With the world in hellish turmoil, with no credible end of the torture in sight, a Christian person would think that this would be a perfect time for the Lord God to make an appearance, or at the least, throw us a bone. I would be satisfied with a fireworks display or something on television, but God doesn’t work that way; it appears he likes to keep us on the hook. Again, it’s a biblical thing.
My first remembered experience with religion was in my sixth year. A Fort Worth boy, dragged to the Poly Baptist Church to witness the near-drowning of my young father while being Baptized by a zealous preacher named Reverand Toby.
Someone in my family, an aunt or a cousin or all members thereof, thought that father’s soul needed saving, or at the least, a near-drowning to ensure his path to Heaven would be an honest one. I suspect it was his mother. She was a championship sinner with no way to redemption, so sacrificing her only son to Baptism might also gain her entry to God’s domain as a parental guest. Quite inventive she was. I also suspect that the bottles of hooch and the 38 special in her traveling suitcase would also be overlooked as she accompanied him through the pearly gates.
The Sunday of the Baptism was as hot as I can remember. The small church, a wooden frame affair, was surrounded by trees, so no breeze entered. Religion and suffering are one and the same. July in Texas is considered the perfect month for all the above. It’s a preview of Hell to come. Something to remember the next time one thinks about committing many deadly sins.
There I sat next to my mother, my less than a year old sister on her lap. My clothing was sweat-soaked, and I could have wet myself and not have known it. The summer heat radiated from the floor to the bottom of the wooden pew. Hell was just below us, just in case we wained from the word being preached, and for a moment lost our grip on believing; Satan could reach up and drag us down. It was all very convenient. I had no concept of sin or what it took to reach the depths of Hell. Of course, kids don’t bother with such nonsense.
An hour of Preacher Toby pacing the floor from wall to wall. The chorus of big-haired women behind him, punctuating his performance with Amen’s and Haliluahs at the appropriate times. The pulpit held the preachers’ Bible; it rested there, of no use to him. He didn’t need no leather-bound Bible; he knew everything required to scare the liver out of everyone in that church.
The sermon concluded, and the Baptismal commenced. Father was the last on the list.
Mother had dressed him in a new white shirt and black tie. He resembled the television star Steve Allen. The shirt was starched to the point of cardboard, allowing him minimal movement. One would think if a person was to be dunked in a tank of water, a swimming suit or at the least, a robe would be appropriate wear. But, nope, Baptist like it real; fully dressed in your best clothes, shoes, watch, and wallet included.
Father’s name was called. Entering the pulpit from behind a velvet curtain, he climbed into the Baptising tank. I found it odd that a church would have a small swimming pool at the alter. A waist-deep concrete tub full of unpurified water. How would one know that the occupants didn’t release a stream of pee into the sacred water in their moment of personal repentance? It’s a natural response akin to pissing in a swimming pool or a lake. Father stood in the holy waters awaiting his deliverance. He carried the look of a trapped man; no escape route was available, so his fate was sealed.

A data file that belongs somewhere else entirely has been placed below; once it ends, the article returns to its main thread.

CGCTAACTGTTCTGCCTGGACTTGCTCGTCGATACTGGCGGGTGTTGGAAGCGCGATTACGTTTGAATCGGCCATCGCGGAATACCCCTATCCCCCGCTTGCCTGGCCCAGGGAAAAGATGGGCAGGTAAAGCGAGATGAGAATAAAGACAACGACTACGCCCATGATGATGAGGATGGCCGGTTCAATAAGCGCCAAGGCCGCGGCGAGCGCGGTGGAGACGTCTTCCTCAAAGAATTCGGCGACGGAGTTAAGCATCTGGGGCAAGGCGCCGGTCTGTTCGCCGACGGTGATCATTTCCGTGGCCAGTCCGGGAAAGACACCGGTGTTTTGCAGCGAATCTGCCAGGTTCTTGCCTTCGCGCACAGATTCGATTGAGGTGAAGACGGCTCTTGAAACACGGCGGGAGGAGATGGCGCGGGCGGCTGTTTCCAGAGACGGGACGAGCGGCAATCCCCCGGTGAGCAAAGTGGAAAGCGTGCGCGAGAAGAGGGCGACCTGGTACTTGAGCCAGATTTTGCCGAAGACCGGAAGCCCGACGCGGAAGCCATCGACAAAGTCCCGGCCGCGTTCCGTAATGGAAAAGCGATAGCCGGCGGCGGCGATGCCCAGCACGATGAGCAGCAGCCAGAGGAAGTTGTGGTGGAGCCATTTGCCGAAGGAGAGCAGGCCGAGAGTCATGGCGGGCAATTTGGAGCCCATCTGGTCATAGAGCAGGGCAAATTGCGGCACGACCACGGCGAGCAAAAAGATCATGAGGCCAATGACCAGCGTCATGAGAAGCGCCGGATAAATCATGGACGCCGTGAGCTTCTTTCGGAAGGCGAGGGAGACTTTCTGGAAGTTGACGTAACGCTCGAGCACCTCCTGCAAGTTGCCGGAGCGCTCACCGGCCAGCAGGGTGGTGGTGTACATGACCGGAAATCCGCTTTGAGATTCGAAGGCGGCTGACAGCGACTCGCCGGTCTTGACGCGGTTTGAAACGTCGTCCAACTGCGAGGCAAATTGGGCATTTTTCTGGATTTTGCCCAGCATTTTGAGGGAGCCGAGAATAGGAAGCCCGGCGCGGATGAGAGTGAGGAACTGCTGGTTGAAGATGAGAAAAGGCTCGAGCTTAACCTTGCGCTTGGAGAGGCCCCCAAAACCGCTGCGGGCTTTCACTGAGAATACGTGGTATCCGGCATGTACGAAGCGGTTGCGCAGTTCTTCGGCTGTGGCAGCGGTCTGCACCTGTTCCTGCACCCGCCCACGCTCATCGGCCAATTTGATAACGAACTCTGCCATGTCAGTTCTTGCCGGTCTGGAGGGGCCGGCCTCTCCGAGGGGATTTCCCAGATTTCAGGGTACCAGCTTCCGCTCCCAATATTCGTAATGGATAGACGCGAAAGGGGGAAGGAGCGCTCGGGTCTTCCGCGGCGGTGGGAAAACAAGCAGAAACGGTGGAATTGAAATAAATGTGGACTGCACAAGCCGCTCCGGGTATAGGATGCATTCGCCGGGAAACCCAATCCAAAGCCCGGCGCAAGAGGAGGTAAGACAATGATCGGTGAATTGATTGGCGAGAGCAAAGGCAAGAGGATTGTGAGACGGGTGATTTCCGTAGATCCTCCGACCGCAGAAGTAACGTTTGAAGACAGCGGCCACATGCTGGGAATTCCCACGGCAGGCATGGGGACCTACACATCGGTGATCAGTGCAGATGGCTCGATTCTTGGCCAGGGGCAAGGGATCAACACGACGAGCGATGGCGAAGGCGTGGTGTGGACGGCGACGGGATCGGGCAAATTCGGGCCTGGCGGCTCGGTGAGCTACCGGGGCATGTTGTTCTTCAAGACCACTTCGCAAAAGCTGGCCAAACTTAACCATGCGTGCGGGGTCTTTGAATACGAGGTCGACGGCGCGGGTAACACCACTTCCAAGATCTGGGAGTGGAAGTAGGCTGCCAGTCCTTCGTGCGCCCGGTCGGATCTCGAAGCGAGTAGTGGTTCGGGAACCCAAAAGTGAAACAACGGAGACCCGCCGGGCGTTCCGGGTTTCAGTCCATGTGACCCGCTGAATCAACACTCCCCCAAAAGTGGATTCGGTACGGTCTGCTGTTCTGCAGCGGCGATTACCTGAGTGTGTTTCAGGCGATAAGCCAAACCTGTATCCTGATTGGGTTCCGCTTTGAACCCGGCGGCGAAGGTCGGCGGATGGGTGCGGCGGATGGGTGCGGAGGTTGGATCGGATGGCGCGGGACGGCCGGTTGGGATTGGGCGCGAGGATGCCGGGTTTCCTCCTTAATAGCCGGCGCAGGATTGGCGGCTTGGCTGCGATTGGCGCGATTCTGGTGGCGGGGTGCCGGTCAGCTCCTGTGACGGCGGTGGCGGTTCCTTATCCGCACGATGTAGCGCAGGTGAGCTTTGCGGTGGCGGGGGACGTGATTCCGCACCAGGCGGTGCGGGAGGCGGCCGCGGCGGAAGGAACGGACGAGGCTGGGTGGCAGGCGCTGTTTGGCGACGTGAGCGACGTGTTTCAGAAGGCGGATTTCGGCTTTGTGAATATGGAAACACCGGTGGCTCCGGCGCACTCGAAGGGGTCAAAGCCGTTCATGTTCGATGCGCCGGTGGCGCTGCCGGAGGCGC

Preacher Toby wasted no time. He asked Father if he was ready to accept Jesus and be bathed in the Holy waters. Father mumbled a few words, and the preacher pushed him back into the waters of the sacred Jordan. Minuets passed along with lovely words and passages, and still, Father was immersed in the Holy waters. A hand, then an arm, then two reached up, flailing about. Finally, a leg broke the surface, and a shoe flew off. Still, Preacher Toby continued his blessing.
Looking back, it was common knowledge that father was a country musician and made his living playing in the beer joints along Jacksboro Highway. Preacher Toby figured since my father was a fully certified sinner, an extra dose of saving was needed.
With no assistance from Preacher Toby, my father made it to the surface with seconds to spare. Sputtering and coughing, on the verge of death, he rolled over the side of the cement pond and lurched toward the side door of the church. Holding my baby sister, my mother grabbed me by my bony arm, and we made a hasty beeline to the car. Father was there waiting. Dripping wet and defeated, he looked like death on a china plate. Mother drove us home.
I’m not sure what this recount has to do with the current state of our world, but I felt the need to share it.
Religion is a slippery slope for most folks. You either believe, or you don’t; there is no maybe or middle ground. But, the forces of good are believed to be greater than those of evil; it’s written in the book. So, we need an intervention or a sign from God that one evil man will not dictate the end. But, if that is the plan, let it be quickly done and with a gracious smile.